In Preparing for Discipleship - Part 1, I blogged my thoughts on “community” after viewing the Ray Vander Laan video series That the World May Know. Today, I give you my perspective of other building blocks mentioned in Faith Lessons: In the Dust of the Rabbi.
This one seems simple. If we are going to be a disciple or follower of a specific teaching, it would be wise to know the teaching. Do we do that in other areas? I’m not sure. How often do people vote based on political party instead of spending time learning about the life of the candidate?
Disciples of any Rabbi in Jesus day, where expected to study and know scripture for themselves. They needed to know it well enough to debate it. They did not just listen and nod (or nod off) as the Rabbi taught. It was interactive instruction.
Do you truly want to be a disciple of Christ? Know his teaching for yourself. Be able to discuss it with him. Can you represent his teaching in discussion with others? Questions are the best way to learn. Don’t be afraid to ask questions as you read scripture. Just be sure to ask someone who is also a true disciple of Christ. Find a small group or Bible study that focuses on scripture more than on life issues. Let scripture be a pre-requisite to life issue discussion groups.
As I understand it, all Jewish boys had a certain level of schooling. At a certain age, many would end the formal education and join their father in his work. Those who desired to become disciples of a Rabbi continued in formal schooling.
Are you settling for the minimum amount of schooling in scripture? Do you just attend preaching and worship weekly or maybe less often? What is your desire? Does work and leisure occupy more time than sitting under the instruction of a more learned disciple of Christ?
God’s thoughts and ways are so much greater than any human thoughts, we can never learn all there is to learn about his ways in this lifetime. Children’s Bible Stories are for children. Is it time for you to begin searching for the significance of those Bible stories?
Being a disciple of Christ is not like math and science. It is a way of life. We continually grow in our understanding of the meaning and purpose of God’s ways as we sit under the instruction of those “who want to be who the Rabbi is”. (That is the definition of disciple from Part 1.)
Those who know me, know that I really like the word passion. To me, passion is the difference in existing and living. The Passion of the Christ movie sparked my fascination with the concept of true passion. It is the fuel for Determination.
According to Ray Vander Laan, those who wanted to be disciples of a Rabbi were so passionate about it that they would spend as much time with him as possible. Sleeping, eating, walking. They wanted more than just to know what the Rabbi taught. They wanted to live as the Rabbi lived.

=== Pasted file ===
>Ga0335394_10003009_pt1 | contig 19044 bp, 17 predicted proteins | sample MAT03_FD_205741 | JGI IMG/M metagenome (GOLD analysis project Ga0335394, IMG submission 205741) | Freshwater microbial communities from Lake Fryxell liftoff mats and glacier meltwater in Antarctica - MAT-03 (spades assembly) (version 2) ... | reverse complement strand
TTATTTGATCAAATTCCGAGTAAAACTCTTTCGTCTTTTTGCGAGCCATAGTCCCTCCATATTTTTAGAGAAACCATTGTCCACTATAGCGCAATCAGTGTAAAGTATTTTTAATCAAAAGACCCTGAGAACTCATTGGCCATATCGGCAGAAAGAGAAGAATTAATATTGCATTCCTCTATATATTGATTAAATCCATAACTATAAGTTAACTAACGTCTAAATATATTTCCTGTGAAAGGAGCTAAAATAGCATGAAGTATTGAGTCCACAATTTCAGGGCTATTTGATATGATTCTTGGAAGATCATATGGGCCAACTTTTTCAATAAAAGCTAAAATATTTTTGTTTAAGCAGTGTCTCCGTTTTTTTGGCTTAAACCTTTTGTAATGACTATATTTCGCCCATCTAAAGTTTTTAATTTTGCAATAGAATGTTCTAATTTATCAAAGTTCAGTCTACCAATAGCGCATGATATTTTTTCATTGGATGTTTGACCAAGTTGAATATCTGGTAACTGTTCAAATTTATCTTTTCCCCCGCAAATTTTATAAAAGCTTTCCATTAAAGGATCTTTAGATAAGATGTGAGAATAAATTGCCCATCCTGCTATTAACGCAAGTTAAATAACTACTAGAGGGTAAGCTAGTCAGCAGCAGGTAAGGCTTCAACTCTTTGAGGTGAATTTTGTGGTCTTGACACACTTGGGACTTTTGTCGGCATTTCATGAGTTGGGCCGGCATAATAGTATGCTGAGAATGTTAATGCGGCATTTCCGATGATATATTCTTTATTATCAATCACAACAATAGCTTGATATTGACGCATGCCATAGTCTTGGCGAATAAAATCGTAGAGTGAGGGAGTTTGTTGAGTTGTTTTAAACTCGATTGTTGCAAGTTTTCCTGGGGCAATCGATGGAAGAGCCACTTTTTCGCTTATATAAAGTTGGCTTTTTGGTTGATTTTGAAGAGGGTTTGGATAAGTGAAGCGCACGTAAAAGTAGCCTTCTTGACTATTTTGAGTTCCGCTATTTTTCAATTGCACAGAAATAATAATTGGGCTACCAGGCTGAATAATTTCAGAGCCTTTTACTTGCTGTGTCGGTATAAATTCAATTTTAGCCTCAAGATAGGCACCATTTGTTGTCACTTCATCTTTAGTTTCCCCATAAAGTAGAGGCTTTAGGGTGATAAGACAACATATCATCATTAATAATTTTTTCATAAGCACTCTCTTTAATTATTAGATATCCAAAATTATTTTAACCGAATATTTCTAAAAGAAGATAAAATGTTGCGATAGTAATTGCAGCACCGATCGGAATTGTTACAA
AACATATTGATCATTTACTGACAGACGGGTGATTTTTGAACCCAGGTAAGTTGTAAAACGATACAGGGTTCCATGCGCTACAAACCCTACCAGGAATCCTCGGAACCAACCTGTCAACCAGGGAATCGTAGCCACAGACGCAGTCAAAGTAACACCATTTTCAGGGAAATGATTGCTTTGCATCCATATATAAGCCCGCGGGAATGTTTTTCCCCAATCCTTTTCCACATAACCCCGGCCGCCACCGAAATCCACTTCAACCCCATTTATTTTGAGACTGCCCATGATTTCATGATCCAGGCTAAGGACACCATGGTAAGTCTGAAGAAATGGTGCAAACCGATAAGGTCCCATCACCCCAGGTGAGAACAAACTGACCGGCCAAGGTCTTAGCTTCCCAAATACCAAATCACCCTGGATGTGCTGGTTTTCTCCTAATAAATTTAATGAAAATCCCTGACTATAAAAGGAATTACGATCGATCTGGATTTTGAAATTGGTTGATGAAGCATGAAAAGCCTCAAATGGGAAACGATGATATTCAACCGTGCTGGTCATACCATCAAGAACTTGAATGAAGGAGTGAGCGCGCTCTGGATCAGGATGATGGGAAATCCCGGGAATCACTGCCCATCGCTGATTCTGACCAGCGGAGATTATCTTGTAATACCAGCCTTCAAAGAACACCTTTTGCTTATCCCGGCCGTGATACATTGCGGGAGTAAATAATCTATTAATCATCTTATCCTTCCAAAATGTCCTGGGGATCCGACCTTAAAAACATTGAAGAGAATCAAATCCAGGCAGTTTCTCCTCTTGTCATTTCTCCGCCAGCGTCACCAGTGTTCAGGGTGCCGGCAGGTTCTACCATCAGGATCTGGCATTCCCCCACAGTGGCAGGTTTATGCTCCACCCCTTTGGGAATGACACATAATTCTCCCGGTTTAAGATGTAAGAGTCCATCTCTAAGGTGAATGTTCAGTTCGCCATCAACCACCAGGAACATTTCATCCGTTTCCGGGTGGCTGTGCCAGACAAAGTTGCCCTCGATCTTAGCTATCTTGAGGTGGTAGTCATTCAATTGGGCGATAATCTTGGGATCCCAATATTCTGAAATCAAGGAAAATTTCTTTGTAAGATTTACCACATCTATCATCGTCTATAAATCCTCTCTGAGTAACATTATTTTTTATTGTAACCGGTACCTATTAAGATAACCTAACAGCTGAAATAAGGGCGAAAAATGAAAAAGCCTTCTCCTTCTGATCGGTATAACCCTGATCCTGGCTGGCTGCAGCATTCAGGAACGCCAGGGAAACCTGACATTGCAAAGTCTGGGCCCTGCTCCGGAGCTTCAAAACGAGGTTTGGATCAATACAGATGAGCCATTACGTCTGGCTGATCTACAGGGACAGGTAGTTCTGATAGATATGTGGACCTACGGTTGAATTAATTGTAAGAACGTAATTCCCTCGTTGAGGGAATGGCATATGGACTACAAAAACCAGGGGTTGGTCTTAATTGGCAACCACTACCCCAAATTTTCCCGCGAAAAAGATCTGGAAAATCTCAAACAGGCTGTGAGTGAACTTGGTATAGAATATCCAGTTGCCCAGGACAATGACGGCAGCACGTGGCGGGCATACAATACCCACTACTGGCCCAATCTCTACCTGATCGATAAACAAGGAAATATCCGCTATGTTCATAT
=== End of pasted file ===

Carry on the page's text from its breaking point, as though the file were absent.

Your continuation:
Are you passionate about being a disciple of Christ? Do you set out with determination to read your Bible but then fail? Do you determine to pray for others then fall asleep trying – if you remember to pray at all? Do you make resolutions to join a Bible study but then let your fears or busy-ness keep you from doing so? Quit being determined on your own strength. Get passionate about Christ. Seek more than to just do the “right things.” Sleep, eat, walk and talk with the one you want to be like.
This is where mentoring comes in. We have Rabbi’s among us even in the protestant church. Look around. Who do you want to be like? Approach her/him. Ask if you may be her/his disciple. It will be as rewarding for her/him as it is for you.
There were some differences between the disciples of Christ and other disciples. The typical process of becoming the disciple of a Rabbi was to be in the right community, know scripture, continue with additional schooling, become passionate enough to approach a Rabbi and ask if you could follow him.
Jesus did things a little different. Jesus went to a small town. Selected five of his twelve disciples from this common village. They were not well schooled. It’s doubtful they were passionate about Jesus – they were a bit skeptical from time to time. And most encouraging to me, Jesus asked them to follow him. They did not ask Jesus.
Preparing to be a disciple of most Rabbis took a lot of work before you could attain the status of disciple. Christ doesn’t require any preparation. He offers on-the-job training. "Follow Me," He told them, "and I will make you fishers of men!" (Matthew 4:19)
I have called you friends, because I have made known to you everything I have heard from My Father. You did not choose Me, but I chose you. I appointed you that you should go out and produce fruit, and that your fruit should remain, so that whatever you ask the Father in My name, He will give you.